Meaning in life following deployment sexual trauma: Prediction of posttraumatic stress symptoms, depressive symptoms, and suicidal ideation.

Affiliation

VA Connecticut Healthcare System, West Haven, CT, USA; Yale University School of Medicine, New Haven, CT, USA. Electronic address: [Email]

Abstract

Deployment sexual trauma (DST; i.e., sexual harassment or assault during deployment in the military) is associated with physical and mental health consequences, including posttraumatic stress disorder (PTSD), depression, and suicidal ideation (SI). Less attention has been placed on factors that may offer protection from deleterious mental health outcomes following DST. Global meaning in life (i.e., purpose, beliefs, goals, and subjective feelings) has been shown to be a protective factor against PTSD, depression, and SI following combat trauma; however, the extent to which meaning in life may affect outcomes following DST has not been investigated. Cross-sectional associations and Hayes mediation models were examined using baseline interview data from the Survey of Experiences of Returning Veterans sample (SERV; 850 recently returned veterans, 352 women). DST was associated with post-deployment posttraumatic stress symptoms (PTSS), depressive symptoms, and SI severity, and with decreased sense of meaning in life. Further, meaning in life was a significant mediator between DST and each of the three outcomes, even after controlling for demographic variables and combat experiences. The mediation models did not differ by gender. Findings suggest meaning in life may be an important clinical factor, both for the identification of risk and as a point of intervention.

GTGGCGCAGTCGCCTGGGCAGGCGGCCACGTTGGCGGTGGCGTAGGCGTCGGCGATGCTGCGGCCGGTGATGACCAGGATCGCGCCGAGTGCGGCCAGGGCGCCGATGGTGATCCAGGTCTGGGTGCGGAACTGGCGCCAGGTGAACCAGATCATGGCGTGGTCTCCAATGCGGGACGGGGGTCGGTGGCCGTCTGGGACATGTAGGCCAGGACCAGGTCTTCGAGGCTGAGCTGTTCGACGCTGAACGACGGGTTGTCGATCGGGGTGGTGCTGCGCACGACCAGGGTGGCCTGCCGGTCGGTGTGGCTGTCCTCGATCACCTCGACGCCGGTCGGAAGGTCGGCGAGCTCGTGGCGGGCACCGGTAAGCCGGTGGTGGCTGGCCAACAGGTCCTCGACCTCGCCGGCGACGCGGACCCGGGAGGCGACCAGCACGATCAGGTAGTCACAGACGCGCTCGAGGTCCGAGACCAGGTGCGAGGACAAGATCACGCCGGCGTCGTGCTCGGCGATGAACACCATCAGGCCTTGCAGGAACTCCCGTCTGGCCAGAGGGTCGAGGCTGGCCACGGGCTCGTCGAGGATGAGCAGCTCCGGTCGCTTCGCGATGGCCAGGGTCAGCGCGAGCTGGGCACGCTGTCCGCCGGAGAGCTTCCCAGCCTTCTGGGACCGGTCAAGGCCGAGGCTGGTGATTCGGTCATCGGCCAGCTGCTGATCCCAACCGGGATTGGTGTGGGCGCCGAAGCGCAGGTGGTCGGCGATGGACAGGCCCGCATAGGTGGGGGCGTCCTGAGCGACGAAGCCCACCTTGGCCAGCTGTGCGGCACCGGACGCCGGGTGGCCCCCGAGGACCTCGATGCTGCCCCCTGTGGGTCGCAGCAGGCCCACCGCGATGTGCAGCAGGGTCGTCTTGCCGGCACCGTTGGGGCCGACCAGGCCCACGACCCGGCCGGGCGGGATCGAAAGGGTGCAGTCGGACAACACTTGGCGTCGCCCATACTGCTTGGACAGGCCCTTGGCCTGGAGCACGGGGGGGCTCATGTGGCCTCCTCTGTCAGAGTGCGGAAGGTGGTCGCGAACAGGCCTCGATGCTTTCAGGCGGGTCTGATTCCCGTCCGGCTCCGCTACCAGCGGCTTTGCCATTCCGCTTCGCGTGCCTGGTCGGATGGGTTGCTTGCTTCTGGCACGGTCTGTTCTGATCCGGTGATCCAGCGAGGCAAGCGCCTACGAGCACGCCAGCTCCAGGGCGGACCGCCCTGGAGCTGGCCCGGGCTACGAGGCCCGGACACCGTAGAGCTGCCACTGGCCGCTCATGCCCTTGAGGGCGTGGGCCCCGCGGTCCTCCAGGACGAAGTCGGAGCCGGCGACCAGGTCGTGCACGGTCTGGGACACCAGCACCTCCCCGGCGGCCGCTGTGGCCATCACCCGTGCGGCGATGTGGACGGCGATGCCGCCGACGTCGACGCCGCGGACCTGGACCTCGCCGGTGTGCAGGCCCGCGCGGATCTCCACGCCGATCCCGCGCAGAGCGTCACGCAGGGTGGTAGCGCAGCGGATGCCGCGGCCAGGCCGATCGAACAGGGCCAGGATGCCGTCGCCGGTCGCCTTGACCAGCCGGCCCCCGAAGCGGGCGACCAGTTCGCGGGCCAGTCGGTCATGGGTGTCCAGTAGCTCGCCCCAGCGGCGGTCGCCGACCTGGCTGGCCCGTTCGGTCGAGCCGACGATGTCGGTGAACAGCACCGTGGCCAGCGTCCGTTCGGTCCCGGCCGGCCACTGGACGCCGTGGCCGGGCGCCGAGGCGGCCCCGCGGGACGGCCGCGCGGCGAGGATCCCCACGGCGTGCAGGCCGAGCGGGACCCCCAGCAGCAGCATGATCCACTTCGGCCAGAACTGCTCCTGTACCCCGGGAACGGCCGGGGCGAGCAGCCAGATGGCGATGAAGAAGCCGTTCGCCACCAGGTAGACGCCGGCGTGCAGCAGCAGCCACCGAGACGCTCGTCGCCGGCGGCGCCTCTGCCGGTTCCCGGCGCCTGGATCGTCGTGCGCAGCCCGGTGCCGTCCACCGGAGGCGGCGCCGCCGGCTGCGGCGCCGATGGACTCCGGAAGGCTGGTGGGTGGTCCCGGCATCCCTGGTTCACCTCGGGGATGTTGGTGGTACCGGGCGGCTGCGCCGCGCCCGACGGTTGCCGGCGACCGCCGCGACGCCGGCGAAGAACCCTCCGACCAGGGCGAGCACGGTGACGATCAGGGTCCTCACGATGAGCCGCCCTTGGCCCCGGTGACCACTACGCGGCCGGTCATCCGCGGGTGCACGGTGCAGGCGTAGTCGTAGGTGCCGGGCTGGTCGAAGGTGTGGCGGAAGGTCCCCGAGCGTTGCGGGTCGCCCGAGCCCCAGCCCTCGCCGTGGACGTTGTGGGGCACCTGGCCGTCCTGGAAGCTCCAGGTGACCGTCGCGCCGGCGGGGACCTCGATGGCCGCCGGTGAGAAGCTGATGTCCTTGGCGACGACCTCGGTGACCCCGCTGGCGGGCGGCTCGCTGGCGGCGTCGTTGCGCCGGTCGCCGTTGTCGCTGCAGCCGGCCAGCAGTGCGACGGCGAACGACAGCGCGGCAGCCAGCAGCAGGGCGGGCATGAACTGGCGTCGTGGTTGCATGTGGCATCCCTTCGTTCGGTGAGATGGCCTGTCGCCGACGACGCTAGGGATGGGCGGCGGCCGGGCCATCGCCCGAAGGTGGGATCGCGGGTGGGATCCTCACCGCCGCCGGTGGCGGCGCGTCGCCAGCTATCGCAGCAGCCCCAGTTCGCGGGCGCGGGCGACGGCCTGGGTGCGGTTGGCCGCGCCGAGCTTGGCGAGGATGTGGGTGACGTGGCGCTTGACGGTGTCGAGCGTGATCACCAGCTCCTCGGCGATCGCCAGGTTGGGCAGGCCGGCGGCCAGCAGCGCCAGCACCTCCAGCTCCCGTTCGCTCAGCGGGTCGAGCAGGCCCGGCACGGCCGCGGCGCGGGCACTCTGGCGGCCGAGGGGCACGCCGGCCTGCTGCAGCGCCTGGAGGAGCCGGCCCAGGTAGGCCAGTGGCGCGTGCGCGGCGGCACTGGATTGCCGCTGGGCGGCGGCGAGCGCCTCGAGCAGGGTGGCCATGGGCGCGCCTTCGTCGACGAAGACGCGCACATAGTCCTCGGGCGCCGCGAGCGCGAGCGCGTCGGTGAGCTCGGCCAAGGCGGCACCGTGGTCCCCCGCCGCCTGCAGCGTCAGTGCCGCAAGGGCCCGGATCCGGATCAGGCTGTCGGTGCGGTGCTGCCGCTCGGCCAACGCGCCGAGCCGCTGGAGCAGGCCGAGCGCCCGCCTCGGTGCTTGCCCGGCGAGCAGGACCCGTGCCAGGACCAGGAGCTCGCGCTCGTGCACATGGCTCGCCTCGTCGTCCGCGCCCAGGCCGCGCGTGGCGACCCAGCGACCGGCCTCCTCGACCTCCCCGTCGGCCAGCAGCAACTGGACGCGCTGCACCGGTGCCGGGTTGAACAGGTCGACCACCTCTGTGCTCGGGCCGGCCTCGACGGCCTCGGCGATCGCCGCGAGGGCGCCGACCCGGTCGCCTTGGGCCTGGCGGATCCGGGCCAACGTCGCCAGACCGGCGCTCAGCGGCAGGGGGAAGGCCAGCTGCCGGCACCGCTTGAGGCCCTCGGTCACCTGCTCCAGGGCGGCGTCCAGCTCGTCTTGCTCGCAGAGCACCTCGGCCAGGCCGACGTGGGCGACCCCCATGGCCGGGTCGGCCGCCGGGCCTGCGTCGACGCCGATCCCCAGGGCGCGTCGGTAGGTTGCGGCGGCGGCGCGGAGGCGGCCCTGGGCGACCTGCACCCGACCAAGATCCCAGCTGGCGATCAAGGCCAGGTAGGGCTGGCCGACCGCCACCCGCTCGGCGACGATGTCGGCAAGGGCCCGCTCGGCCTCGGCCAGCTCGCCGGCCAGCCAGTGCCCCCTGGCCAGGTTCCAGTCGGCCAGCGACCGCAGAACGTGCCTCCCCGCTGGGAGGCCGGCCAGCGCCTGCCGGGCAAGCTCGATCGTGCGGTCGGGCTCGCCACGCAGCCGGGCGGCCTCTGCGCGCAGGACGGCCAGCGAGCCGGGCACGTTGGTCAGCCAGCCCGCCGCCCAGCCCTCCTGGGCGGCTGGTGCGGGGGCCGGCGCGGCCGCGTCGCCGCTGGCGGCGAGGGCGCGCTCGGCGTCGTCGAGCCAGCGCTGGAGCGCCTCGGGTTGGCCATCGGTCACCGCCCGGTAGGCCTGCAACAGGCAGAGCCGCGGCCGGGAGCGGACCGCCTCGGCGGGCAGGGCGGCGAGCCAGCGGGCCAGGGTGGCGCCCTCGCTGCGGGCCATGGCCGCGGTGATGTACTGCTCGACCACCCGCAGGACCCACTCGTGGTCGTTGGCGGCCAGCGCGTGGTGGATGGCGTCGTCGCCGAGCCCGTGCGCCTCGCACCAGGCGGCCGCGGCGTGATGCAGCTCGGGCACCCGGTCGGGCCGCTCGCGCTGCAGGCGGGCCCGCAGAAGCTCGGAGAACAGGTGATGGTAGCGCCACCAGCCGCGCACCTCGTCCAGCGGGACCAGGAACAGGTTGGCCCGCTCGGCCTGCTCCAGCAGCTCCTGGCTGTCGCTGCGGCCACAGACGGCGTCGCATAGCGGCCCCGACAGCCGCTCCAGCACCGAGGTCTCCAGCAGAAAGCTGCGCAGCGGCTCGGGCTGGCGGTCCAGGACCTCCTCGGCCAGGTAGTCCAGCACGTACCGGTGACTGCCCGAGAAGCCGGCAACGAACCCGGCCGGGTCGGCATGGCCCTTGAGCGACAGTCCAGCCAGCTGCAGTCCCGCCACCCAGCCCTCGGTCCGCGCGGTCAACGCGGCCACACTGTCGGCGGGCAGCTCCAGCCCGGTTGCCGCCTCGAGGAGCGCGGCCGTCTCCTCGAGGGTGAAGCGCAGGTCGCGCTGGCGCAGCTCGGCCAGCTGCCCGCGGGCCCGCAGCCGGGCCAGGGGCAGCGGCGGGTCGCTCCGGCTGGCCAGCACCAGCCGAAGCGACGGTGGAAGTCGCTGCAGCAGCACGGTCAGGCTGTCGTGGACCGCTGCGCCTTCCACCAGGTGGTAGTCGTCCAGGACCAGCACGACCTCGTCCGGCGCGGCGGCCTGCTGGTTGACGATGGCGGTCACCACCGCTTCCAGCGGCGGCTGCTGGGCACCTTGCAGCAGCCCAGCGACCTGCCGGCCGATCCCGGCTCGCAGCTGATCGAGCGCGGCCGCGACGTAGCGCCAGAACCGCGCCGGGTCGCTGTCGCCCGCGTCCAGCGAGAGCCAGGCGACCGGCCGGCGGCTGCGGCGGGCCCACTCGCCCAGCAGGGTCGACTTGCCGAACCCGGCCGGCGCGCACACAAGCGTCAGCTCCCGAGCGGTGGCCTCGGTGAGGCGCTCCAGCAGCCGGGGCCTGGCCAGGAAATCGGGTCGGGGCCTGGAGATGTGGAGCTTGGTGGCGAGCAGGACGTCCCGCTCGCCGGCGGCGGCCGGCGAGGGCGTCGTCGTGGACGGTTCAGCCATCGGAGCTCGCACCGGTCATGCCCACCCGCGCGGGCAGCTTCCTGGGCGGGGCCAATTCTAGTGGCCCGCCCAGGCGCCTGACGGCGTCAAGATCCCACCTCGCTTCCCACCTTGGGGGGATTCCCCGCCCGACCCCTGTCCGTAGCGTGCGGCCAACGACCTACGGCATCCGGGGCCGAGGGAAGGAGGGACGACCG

Keywords

Deployment sexual trauma,Depression,Meaning in life,PTSD,Suicidal ideation,

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